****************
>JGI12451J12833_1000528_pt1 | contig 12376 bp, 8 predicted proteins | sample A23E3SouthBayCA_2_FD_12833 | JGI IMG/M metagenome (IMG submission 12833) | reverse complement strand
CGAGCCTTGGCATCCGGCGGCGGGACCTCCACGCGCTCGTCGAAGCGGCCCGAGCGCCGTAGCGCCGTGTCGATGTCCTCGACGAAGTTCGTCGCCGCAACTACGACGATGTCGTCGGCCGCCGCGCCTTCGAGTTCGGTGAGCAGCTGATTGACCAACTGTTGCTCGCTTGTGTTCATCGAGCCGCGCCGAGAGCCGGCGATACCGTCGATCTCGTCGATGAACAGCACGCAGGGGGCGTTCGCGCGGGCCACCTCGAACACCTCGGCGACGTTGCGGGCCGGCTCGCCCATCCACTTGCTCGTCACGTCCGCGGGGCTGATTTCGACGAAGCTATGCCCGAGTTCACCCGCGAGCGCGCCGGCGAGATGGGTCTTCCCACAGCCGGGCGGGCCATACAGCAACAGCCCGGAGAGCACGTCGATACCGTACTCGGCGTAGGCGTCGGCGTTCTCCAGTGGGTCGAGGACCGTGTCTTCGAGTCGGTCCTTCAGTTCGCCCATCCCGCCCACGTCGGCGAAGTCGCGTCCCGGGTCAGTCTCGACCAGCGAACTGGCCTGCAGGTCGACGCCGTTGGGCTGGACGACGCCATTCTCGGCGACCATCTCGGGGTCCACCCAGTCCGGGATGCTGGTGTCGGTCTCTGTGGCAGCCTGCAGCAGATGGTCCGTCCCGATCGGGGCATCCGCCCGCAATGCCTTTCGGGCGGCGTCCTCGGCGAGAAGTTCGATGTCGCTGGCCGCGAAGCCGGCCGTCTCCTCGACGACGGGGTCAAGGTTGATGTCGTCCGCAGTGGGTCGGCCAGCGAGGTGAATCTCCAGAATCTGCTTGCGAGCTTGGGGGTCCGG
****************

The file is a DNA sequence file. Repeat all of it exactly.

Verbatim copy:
>JGI12451J12833_1000528_pt1 | contig 12376 bp, 8 predicted proteins | sample A23E3SouthBayCA_2_FD_12833 | JGI IMG/M metagenome (IMG submission 12833) | reverse complement strand
CGAGCCTTGGCATCCGGCGGCGGGACCTCCACGCGCTCGTCGAAGCGGCCCGAGCGCCGTAGCGCCGTGTCGATGTCCTCGACGAAGTTCGTCGCCGCAACTACGACGATGTCGTCGGCCGCCGCGCCTTCGAGTTCGGTGAGCAGCTGATTGACCAACTGTTGCTCGCTTGTGTTCATCGAGCCGCGCCGAGAGCCGGCGATACCGTCGATCTCGTCGATGAACAGCACGCAGGGGGCGTTCGCGCGGGCCACCTCGAACACCTCGGCGACGTTGCGGGCCGGCTCGCCCATCCACTTGCTCGTCACGTCCGCGGGGCTGATTTCGACGAAGCTATGCCCGAGTTCACCCGCGAGCGCGCCGGCGAGATGGGTCTTCCCACAGCCGGGCGGGCCATACAGCAACAGCCCGGAGAGCACGTCGATACCGTACTCGGCGTAGGCGTCGGCGTTCTCCAGTGGGTCGAGGACCGTGTCTTCGAGTCGGTCCTTCAGTTCGCCCATCCCGCCCACGTCGGCGAAGTCGCGTCCCGGGTCAGTCTCGACCAGCGAACTGGCCTGCAGGTCGACGCCGTTGGGCTGGACGACGCCATTCTCGGCGACCATCTCGGGGTCCACCCAGTCCGGGATGCTGGTGTCGGTCTCTGTGGCAGCCTGCAGCAGATGGTCCGTCCCGATCGGGGCATCCGCCCGCAATGCCTTTCGGGCGGCGTCCTCGGCGAGAAGTTCGATGTCGCTGGCCGCGAAGCCGGCCGTCTCCTCGACGACGGGGTCAAGGTTGATGTCGTCCGCAGTGGGTCGGCCAGCGAGGTGAATCTCCAGAATCTGCTTGCGAGCTTGGGGGTCCGG